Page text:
The hack of Sony Pictures last year was not behind the recent slump in the Japanese electronics giant's movie business, Sony's CEO told CNBC in an interview.» Read More
Disney, Paramount, Sony are all releasing family movies today, with CNBC's Julia Boorstin.
Consumers just got yet another option for entertaining their kids with Disney movies. Disney just agreed to rent its movies on YouTube -- it will offer hundreds of films from Disney, Pixar, and DreamWorks Studios on YouTube starting today for between $1.99 and $3.99. The studio controls pricing and will receive the majority of revenue.
The Dow Jones Industrial Average has historically given investors something to be thankful for during the Thanksgiving week: money. Buying into what is known as the Thanksgiving Rally could earn you profits that make up for Black Friday shopping, according to TheStreet.
With declining categories such as GPS devices and computers, no new must-have videogame console, and little buzz beyond tablets as the next big must-have gadget, consumer electronics is poised to have a blue holiday.
On Wednesday afternoon Google will finally launch its long-awaited music store at an event in Los Angeles.
While there's little doubt the videogame industry will once again end the year with negative growth, publishers are certainly positioning themselves to go out with a good fight.
The holiday season is typically loaded with must-have videogames, but the number hitting shelves this year is unprecedented. Here are ten videogames that won't miss their mark.
The European Central Bank: The big bazooka. There are plenty of important events this week, from Federal Reserve Chairman Ben Bernanke's presser to the Group of 20 nations (G20) to nonfarm payrolls. But the story most closely watched is ECB President Mario Draghi's first press conference tomorrow. Why? Not just because many believe he may cut interest rates a month early, it's that many are betting he will reiterate that he is going to continue to buy sovereign bonds.
European leaders gathering for an emergency meeting Wednesday in Cannes could get more attention than Fed Chairman Ben Bernanke, unless he has a surprise policy move up his sleeve.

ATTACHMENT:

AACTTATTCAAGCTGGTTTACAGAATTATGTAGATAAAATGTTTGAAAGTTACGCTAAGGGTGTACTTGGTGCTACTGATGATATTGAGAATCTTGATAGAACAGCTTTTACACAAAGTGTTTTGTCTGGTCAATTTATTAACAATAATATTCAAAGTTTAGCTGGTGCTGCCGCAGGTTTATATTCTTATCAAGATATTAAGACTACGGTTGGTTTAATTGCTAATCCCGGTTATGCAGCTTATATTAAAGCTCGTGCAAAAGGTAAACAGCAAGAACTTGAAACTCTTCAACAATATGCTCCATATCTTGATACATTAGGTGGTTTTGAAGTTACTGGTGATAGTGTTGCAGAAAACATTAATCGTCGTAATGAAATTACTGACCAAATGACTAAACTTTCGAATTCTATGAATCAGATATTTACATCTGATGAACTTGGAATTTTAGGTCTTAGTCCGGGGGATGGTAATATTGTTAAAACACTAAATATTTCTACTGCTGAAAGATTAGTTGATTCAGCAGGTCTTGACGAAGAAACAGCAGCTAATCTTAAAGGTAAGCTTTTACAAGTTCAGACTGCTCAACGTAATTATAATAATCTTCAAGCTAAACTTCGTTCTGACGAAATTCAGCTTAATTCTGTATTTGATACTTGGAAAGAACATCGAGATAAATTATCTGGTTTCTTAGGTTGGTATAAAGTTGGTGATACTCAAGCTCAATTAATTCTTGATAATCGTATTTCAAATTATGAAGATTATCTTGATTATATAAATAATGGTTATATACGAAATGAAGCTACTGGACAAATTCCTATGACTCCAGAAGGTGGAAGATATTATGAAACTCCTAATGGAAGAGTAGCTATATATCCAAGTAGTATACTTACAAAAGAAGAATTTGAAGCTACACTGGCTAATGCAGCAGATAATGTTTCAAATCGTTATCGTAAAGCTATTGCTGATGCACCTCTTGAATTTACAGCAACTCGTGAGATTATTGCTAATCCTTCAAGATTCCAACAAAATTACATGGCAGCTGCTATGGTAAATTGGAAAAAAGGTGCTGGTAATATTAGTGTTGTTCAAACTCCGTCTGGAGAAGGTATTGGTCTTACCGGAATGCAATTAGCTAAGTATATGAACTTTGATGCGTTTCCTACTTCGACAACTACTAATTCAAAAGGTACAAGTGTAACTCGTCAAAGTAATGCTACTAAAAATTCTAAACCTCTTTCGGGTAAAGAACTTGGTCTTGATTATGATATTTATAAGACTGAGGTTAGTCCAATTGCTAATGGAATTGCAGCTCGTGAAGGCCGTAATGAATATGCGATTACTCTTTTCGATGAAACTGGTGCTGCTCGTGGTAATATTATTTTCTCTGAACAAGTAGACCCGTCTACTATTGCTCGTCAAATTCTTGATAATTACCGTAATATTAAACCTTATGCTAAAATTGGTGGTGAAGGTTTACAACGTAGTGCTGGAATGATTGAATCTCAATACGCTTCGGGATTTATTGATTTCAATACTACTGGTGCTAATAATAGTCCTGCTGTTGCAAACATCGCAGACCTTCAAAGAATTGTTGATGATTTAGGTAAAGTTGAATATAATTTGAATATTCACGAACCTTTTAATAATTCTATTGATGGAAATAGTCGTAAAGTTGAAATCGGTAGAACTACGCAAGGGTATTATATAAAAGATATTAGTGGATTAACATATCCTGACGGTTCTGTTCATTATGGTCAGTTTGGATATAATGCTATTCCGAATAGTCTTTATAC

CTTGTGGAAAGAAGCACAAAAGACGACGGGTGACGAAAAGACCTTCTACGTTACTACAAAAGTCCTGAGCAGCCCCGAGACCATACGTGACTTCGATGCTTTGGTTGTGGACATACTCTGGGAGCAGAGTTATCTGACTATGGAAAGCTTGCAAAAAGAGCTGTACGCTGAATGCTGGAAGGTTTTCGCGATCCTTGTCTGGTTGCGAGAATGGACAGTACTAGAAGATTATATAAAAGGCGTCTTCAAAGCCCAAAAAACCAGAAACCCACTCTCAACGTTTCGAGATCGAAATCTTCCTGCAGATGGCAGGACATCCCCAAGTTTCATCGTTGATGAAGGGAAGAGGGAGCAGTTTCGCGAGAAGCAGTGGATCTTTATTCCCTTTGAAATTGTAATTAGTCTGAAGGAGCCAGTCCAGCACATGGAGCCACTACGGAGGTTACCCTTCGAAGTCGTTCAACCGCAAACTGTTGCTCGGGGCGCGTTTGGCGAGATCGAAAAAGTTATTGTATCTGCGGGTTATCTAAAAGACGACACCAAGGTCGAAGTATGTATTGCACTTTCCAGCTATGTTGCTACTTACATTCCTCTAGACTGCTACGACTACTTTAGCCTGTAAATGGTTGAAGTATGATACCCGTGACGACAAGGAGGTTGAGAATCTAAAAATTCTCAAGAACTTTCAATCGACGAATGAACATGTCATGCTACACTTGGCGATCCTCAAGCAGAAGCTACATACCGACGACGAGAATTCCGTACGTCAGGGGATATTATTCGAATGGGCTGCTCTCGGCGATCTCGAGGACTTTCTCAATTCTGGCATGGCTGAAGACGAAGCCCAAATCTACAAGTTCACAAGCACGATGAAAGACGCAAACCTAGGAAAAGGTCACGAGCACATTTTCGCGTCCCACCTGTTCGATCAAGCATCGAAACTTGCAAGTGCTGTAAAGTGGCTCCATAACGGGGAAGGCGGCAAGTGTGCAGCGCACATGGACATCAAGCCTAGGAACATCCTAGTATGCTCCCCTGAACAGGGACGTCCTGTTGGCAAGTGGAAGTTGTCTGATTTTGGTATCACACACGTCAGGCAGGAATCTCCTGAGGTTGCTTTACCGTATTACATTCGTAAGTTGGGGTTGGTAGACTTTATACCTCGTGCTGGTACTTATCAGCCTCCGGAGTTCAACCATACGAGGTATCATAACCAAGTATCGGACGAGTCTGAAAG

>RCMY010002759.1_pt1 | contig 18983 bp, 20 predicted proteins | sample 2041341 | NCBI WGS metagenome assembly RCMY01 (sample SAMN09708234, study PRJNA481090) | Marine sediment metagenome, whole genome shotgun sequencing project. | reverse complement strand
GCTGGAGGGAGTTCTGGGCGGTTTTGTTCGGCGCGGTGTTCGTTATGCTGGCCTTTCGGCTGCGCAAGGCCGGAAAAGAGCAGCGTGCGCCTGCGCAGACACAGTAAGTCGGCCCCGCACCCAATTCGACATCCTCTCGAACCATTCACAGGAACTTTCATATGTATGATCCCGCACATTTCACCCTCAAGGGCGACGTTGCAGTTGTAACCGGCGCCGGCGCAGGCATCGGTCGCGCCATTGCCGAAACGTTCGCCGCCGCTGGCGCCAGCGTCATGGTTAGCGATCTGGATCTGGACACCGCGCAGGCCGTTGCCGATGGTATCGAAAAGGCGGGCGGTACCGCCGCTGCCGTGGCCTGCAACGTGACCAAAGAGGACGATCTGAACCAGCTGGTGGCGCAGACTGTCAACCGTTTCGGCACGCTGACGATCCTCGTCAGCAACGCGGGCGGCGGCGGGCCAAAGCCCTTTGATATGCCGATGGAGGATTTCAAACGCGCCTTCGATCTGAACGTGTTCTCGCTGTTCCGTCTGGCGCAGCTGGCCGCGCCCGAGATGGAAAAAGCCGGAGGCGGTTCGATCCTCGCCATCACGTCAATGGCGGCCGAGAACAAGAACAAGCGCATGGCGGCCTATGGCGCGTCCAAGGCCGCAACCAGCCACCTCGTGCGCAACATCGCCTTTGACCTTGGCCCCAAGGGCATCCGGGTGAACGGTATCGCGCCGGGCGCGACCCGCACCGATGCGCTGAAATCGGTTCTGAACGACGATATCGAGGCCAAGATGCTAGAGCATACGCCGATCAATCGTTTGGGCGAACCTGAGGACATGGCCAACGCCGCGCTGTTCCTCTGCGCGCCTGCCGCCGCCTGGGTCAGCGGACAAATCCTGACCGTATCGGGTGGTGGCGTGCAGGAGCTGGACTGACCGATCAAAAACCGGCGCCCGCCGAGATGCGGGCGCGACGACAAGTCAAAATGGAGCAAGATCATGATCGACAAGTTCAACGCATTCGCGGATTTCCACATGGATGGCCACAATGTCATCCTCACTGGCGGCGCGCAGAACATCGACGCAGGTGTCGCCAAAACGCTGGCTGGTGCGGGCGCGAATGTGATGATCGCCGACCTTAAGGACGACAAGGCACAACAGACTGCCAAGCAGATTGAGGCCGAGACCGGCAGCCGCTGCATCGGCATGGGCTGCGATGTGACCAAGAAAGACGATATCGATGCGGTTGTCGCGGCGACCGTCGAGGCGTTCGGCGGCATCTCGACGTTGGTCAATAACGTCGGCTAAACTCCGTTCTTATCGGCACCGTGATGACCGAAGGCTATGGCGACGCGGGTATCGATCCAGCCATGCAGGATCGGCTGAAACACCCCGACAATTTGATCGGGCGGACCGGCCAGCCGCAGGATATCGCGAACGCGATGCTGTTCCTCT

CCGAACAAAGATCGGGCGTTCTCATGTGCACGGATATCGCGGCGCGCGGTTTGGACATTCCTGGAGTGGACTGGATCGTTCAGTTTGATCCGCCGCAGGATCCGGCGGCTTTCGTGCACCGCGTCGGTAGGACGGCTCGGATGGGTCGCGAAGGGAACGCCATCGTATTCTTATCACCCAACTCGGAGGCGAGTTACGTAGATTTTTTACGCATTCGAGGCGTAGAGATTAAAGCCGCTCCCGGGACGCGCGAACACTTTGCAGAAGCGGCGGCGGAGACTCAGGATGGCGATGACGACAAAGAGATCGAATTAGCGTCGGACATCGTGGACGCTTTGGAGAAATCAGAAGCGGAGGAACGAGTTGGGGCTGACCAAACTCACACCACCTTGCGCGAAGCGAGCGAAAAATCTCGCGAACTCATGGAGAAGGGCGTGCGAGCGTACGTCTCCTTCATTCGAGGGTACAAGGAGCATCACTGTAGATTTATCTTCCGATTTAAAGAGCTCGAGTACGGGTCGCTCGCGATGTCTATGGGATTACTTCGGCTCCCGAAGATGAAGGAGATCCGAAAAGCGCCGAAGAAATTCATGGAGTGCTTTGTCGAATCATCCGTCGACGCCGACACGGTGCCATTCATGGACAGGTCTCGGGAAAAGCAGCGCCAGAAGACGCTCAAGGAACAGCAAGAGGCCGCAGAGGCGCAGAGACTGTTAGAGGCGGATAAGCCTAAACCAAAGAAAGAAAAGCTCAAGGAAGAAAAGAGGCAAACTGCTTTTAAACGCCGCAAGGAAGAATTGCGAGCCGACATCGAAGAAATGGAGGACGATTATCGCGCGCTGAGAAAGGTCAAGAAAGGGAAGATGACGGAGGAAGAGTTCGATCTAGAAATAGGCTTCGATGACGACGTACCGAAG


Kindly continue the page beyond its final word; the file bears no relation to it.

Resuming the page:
Like an unpleasant relative, the European debt crisis came back for a visit Monday and may still be hanging around on Tuesday.
Stocks closed out the final trading day of October with a thud, finishing near session lows amid renewed concerns over the European debt crisis, but logged some record gains for the month.
Futures declined Monday as the U.S. dollar shot up to a three-month high against the yen after the Japanese government intervened in the market to curb its currency's appreciation.
Thailand announced a five-day holiday on Tuesday to give people the chance to escape floods closing in on Bangkok as the prime minister warned that the capital could face an inundation of 1.5 metres (nearly five feet) of water if barriers collapsed.
Shares of Take-Two Interactive Software surged Tuesday as the company confirmed the long-rumored next installment in its hit "Grand Theft Auto" series is on the way.
What follows is a list of products and services that became so indispensable to consumers that they instantly lost interest in their previous favorites.
Buy a movie once, watch it anywhere, on any Internet-connected device, through the cloud . That's the new business model making waves in Hollywood. Apple's in advanced negotiations with the movie studios to offer movies through its iCloud service and UltraViolet, from a consortium of media and tech companies, rolls out its first cloud-enabled DVDs this week. And Hollywood's hoping that these new options will grow digital movie sales to compensate for DVDs' decline.
Despite a failed attempt at the end of Friday's session to close the week out on a positive note, stocks finished higher on some tepid signs of recovery for the US economy.
Futures rebounded, erasing their early losses Friday following a stronger-than-expected monthly government payrolls report.
Steve Jobs left behind a company that is still the greatest company on earth, Cramer says.
High-profile cyber intrusions, mixed with anonymous mechanized threats and curiously timed offline periods for major corporations, have prompted conspiracy theorists to wonder if hackers are trying to undermine big business or the economy.